The activity of the pyrrole insecticide chlorfenapyr in mosquito bioassay: towards a more rational testing and screening of non-neurotoxic insecticides for malaria vector control.

Oxborough RM, N'Guessan R, Jones R, Kitau J, Ngufor C, Malone D, Mosha FW, Rowland MW - Malar. J. (2015)

Effect of temperature (22°Cversus27°C) on % mortality (72 hours) in bioassays withAnopheles gambiaeKisumu tested on chlorfenapyr ITN in Tanzania and Benin after day-time exposure of 30 minutes in cylinder bioassays.
© Copyright Policy - open-access
Related In: Results  -  Collection

License 1 - License 2
Show All Figures
getmorefigures.php?uid=PMC4390098&req=5

Fig4: Effect of temperature (22°Cversus27°C) on % mortality (72 hours) in bioassays withAnopheles gambiaeKisumu tested on chlorfenapyr ITN in Tanzania and Benin after day-time exposure of 30 minutes in cylinder bioassays.
Mentions: In the first series the factor of interest on chlorfenapyr activity was temperature at 22°C or 27°C during testing and holding. The seven samples (A-G) treated with chlorfenapyr 200 mg/sq m killed between 12 and 45% when tested at 22°C and killed 82-100% when tested at 27°C (odds ratio 41, 95% CI: 27–63, P <0.001) (Figure 4). The country of testing had no significant effect (P = 0.154).Figure 4

Bottom Line: The efficacy of WHO recommended cone, cylinder and tunnel tests was compared for pyrethroids and chlorfenapyr.The endogenous circadian activity rhythm of anophelines results in inactivity by day and raised metabolism and flight activity by night.A model which explains improved toxicity of chlorfenapyr ITN when tested at night, and during the day at higher ambient temperature, is that activation of chlorfenapyr and disruption of respiratory pathways is enhanced when the insect is more metabolically and behaviourally active.

View Article: PubMed Central - PubMed

Affiliation: Department of Disease Control, London School of Hygiene and Tropical Medicine, London, UK. oxandbull@hotmail.com.

ABSTRACT

Background: The rapid selection of pyrethroid resistance throughout sub-Saharan Africa is a serious threat to malaria vector control. Chlorfenapyr is a pyrrole insecticide which shows no cross resistance to insecticide classes normally used for vector control and is effective on mosquito nets under experimental hut conditions. Unlike neurotoxic insecticides, chlorfenapyr owes its toxicity to disruption of metabolic pathways in mitochondria that enable cellular respiration. A series of experiments explored whether standard World Health Organization (WHO) guidelines for evaluation of long-lasting insecticidal nets, developed through testing of pyrethroid insecticides, are suitable for evaluation of non-neurotoxic insecticides.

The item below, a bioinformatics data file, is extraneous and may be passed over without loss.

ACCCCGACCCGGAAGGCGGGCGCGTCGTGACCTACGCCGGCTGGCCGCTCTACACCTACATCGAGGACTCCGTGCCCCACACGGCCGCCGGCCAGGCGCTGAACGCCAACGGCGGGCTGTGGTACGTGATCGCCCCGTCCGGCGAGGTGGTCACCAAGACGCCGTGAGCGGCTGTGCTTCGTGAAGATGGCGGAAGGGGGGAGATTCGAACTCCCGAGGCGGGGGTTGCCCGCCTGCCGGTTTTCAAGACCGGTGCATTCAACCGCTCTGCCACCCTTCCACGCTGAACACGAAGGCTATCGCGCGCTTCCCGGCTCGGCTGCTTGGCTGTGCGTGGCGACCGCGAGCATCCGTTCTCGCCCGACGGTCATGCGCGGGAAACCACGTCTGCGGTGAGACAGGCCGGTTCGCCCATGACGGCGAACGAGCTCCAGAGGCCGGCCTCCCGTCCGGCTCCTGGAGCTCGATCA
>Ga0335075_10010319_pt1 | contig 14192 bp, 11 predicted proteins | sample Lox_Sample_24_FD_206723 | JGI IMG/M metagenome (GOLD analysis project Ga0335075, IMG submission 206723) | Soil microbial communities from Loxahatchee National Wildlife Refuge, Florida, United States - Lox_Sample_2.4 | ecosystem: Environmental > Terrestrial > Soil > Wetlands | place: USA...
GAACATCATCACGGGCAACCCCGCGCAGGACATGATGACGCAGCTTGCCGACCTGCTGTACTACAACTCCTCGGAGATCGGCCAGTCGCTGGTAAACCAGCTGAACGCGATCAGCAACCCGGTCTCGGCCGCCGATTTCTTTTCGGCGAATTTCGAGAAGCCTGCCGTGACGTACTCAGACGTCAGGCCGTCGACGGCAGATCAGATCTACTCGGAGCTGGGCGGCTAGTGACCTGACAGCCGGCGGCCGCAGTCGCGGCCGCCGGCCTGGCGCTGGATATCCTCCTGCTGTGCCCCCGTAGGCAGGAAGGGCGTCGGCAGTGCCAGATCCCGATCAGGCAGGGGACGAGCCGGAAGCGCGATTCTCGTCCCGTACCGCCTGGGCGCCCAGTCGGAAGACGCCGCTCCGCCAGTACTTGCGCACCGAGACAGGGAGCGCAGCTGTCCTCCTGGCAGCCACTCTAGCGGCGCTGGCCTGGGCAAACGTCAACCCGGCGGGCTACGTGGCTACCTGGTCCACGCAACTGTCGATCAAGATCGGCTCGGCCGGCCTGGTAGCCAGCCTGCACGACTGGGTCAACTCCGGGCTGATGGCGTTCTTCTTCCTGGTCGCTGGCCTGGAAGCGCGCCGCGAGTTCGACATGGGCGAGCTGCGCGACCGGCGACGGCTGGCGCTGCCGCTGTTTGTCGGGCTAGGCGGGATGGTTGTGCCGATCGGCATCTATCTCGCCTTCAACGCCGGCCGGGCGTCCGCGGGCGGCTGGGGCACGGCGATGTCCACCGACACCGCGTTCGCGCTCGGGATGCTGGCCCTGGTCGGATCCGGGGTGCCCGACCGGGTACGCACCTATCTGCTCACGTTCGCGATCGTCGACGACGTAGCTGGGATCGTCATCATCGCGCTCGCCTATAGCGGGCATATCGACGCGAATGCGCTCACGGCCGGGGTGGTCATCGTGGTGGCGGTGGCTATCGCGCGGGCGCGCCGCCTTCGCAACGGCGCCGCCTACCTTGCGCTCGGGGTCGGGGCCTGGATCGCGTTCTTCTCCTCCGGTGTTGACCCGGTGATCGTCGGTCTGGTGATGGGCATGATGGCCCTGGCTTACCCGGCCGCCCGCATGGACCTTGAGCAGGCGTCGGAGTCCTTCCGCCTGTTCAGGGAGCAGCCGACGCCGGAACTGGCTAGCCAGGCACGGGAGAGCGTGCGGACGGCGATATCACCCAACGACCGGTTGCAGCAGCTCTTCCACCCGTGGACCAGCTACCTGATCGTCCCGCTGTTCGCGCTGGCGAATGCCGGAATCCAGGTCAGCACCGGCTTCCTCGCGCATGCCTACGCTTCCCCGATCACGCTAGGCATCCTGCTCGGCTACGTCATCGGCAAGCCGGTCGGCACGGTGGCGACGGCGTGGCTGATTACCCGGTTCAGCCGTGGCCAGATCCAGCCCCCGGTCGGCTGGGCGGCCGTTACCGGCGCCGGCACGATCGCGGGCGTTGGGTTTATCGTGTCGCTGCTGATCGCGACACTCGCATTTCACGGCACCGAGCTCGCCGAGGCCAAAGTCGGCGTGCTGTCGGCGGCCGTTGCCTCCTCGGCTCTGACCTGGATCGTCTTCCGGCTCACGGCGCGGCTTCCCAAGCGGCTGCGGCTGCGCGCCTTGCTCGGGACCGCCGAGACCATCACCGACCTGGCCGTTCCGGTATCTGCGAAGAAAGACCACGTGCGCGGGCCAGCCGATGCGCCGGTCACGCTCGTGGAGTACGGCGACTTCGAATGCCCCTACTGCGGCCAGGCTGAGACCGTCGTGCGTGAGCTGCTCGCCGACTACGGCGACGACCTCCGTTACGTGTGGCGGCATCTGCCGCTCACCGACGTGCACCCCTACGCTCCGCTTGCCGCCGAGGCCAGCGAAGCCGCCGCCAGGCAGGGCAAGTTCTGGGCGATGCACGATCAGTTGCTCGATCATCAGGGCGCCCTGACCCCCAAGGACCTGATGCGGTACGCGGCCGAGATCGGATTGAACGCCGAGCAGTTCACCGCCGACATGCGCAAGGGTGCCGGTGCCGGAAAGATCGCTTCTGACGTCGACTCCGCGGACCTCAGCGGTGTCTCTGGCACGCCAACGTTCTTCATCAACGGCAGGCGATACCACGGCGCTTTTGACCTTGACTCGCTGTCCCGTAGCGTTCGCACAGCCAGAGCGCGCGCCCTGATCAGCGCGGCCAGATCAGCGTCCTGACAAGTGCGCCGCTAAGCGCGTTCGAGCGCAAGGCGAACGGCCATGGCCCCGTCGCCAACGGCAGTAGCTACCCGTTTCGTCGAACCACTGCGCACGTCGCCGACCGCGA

Methods: The efficacy of WHO recommended cone, cylinder and tunnel tests was compared for pyrethroids and chlorfenapyr. To establish bioassay exposure times predictive of insecticide-treated net (ITN) efficacy in experimental hut trials, standard three-minute bioassays of pyrethroid and chlorfenapyr ITNs were compared with longer exposures. Mosquito behaviour and response to chlorfenapyr ITN in bioassays conducted at night were compared to day and across a range of temperatures representative of highland and lowland transmission.

Results: Standard three-minute bioassay of chlorfenapyr produced extremely low levels of mortality compared to pyrethroids. Thirty-minute day-time bioassay produced mortality closer to hut efficacy of chlorfenapyr ITN but still fell short of the WHO threshold. Overnight tunnel test with chlorfenapyr produced 100% mortality and exceeded the WHO threshold of 80%. The endogenous circadian activity rhythm of anophelines results in inactivity by day and raised metabolism and flight activity by night. A model which explains improved toxicity of chlorfenapyr ITN when tested at night, and during the day at higher ambient temperature, is that activation of chlorfenapyr and disruption of respiratory pathways is enhanced when the insect is more metabolically and behaviourally active.

Conclusions: Testing according to current WHO guidelines is not suitable for certain types of non-neurotoxic insecticide which, although highly effective in field trials, would be overlooked at the screening stage of evaluation through bioassay. Testing methods must be tailored to the characteristics and mode of action of each insecticide class. The WHO tunnel test on night-active anophelines is the most reliable bioassay for identifying the toxicity of novel insecticides.

No MeSH data available.


Related in: MedlinePlus